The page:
Article has been viewed at least 21786 times.

Comments

Jolyon, thanks for the mention and the great report. Only one correction: our topaz is 2.10 kg, not the monster you describe in the article.

Best,

Joe

Joseph Polityka
16th Apr 2014 12:20am
Thanks Joe, not sure where I got that idea from. Now corrected!

Jolyon & Katya Ralph
16th Apr 2014 7:21am
Jolyon,
Great report. Good to see you if only briefly. Sigrid and I had a good time and saw most of the show over two days (visited NYC on Sat.) though we missed a number of the things you reported on. I was a little disappointed with the displays this year, which were not as extensive as I had been led to believe. Eric Stanchich's display of NJ minerals from his collection was outstanding and deserves mention. It was the equal of any of the NJ mineral exhibits in the show in 2013. The gold collection was also really fine, though I'm sure it can't compare to what Munich assembled last year. On a personal note, I managed to find some of the new Moroccan prehnite that came out last year, and a couple of the blue prehnite specimens with diopside and tanzanite from Merlani, Tanzania. We also purchased several specimens from a dealer who collected his own Tampa Bay coral and the clams with calcite crystals. Very good quality for reasonable prices. I found several bargains at dealers from the Northeast and around the country, but was not able to find much in the way of NJ material to evaluate for my collection. I'll try to get together a brief report on my perspective with some of my photos.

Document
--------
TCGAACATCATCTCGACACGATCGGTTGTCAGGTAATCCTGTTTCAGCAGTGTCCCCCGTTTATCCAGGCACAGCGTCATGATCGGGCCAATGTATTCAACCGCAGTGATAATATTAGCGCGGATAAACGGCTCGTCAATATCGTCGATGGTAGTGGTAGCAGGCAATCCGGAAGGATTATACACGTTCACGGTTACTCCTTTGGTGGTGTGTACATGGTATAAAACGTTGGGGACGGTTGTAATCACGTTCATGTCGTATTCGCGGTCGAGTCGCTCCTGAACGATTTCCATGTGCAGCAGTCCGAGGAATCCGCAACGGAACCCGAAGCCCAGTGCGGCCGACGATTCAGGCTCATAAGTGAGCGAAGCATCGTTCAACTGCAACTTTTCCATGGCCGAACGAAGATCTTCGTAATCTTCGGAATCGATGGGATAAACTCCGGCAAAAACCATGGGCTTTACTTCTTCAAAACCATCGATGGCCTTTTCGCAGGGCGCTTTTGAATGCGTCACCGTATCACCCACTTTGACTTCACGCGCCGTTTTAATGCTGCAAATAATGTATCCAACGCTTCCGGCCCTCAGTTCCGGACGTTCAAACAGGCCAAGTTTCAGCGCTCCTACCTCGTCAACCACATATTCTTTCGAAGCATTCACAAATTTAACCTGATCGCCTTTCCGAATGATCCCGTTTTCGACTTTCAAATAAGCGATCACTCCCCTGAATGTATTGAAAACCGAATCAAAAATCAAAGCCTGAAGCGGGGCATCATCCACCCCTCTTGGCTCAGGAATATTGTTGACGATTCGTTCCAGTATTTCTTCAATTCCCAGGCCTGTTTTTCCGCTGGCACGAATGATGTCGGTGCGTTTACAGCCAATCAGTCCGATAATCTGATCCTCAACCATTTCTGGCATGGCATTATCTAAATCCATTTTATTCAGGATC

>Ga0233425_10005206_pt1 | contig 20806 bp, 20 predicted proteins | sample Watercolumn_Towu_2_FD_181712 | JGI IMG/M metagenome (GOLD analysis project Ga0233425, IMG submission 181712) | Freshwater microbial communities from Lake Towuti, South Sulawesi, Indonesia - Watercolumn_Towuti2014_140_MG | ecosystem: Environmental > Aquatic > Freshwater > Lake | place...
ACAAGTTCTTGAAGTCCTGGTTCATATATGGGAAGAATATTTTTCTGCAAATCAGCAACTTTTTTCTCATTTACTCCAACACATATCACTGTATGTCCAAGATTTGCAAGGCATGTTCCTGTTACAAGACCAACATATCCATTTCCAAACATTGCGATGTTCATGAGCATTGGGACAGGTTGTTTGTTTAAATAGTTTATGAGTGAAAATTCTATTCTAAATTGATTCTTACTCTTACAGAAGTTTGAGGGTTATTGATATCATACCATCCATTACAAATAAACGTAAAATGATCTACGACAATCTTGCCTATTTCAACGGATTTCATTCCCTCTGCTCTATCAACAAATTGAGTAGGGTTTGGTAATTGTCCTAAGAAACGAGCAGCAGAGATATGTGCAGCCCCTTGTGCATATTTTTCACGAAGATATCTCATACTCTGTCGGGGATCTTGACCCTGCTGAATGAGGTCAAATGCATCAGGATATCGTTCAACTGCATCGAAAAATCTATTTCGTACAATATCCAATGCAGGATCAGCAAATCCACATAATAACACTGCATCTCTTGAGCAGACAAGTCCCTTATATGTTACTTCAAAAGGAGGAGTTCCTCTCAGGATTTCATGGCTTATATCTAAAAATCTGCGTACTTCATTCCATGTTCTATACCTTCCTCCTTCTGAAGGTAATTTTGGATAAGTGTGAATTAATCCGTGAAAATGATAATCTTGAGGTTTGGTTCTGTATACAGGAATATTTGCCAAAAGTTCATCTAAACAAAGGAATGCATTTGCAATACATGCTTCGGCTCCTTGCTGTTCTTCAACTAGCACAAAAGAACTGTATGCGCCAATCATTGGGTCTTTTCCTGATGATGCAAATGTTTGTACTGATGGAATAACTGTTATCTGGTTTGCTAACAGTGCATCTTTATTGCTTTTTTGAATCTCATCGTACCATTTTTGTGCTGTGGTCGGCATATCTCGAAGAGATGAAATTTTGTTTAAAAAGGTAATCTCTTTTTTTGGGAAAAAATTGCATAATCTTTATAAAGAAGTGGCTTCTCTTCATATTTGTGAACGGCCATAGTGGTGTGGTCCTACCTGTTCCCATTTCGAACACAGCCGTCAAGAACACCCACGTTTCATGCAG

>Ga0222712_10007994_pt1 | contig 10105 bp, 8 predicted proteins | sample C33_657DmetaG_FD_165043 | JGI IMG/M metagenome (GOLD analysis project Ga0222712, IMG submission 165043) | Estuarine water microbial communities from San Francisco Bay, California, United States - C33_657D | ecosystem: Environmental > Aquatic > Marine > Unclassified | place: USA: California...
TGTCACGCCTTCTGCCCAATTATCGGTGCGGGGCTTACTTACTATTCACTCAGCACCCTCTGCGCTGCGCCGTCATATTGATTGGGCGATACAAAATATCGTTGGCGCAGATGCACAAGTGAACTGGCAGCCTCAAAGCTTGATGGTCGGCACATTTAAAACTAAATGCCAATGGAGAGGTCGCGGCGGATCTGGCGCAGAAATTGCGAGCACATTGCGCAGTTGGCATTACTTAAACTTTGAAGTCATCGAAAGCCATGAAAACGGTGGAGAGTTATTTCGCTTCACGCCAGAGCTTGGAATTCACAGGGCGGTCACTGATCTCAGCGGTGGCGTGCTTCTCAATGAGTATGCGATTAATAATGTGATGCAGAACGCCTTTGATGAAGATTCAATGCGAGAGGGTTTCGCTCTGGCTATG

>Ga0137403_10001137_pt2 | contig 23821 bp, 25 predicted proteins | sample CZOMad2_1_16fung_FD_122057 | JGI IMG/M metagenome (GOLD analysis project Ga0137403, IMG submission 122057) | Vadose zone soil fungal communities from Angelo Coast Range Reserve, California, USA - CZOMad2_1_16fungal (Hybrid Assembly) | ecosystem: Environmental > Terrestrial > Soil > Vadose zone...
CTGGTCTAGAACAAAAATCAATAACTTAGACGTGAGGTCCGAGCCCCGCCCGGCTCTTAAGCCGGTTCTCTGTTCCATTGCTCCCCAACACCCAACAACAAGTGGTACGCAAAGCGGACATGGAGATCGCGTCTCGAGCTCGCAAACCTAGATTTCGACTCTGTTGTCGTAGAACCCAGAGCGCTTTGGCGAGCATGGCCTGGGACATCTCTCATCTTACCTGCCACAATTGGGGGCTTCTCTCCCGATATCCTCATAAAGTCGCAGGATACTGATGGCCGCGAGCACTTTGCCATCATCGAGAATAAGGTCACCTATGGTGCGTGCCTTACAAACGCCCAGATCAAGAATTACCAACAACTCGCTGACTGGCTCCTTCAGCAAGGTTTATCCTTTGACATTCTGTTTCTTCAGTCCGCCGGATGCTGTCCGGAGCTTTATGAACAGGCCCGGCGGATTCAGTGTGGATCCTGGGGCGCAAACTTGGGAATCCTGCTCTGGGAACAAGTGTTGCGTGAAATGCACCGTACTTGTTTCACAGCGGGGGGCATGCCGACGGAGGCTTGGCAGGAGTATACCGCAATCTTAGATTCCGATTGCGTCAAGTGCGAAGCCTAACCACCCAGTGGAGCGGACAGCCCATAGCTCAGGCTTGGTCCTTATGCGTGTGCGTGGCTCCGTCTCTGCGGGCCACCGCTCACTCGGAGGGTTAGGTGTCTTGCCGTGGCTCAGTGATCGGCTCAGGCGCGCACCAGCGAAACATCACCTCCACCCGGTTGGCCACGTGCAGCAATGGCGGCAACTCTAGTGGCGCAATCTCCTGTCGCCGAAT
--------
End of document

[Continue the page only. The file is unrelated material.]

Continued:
Cheers,
Steve

Stephen C. Blyskal
25th Apr 2014 2:28pm
Hi Stephen,

It is unclear what you mean by the displays being "not as extensive as I had been led to believe". You said that you missed a number of them (which were spatially dispersed to encourage folks to see all parts of the show) so you are forming an opinion based on incomplete information. Please let me know what you did not see and then I'll be happy to fill in the gaps before you write your report.

Note too that we never claimed that the gold exhibit would exceed that of Munich. This NY / NJ Show was our third, and is now the largest east of the Mississippi. But it is still 1/5 the size of Munich which has been around for more than 50 years.

Please consider giving us a little bit more credit for all the things that our team of 4 people did get right, and support us in our effort to create a significantly better show for each of the next 50 years.

Kind regards,
Lowell

Lowell Carhart
29th Apr 2014 11:55pm
this is the first report of a mineral show that i have read; I am throughly impressed! shall be reading more of these subjected reports.

keep up the good work!
George :)

George deWit Chaney
19th May 2014 8:53pm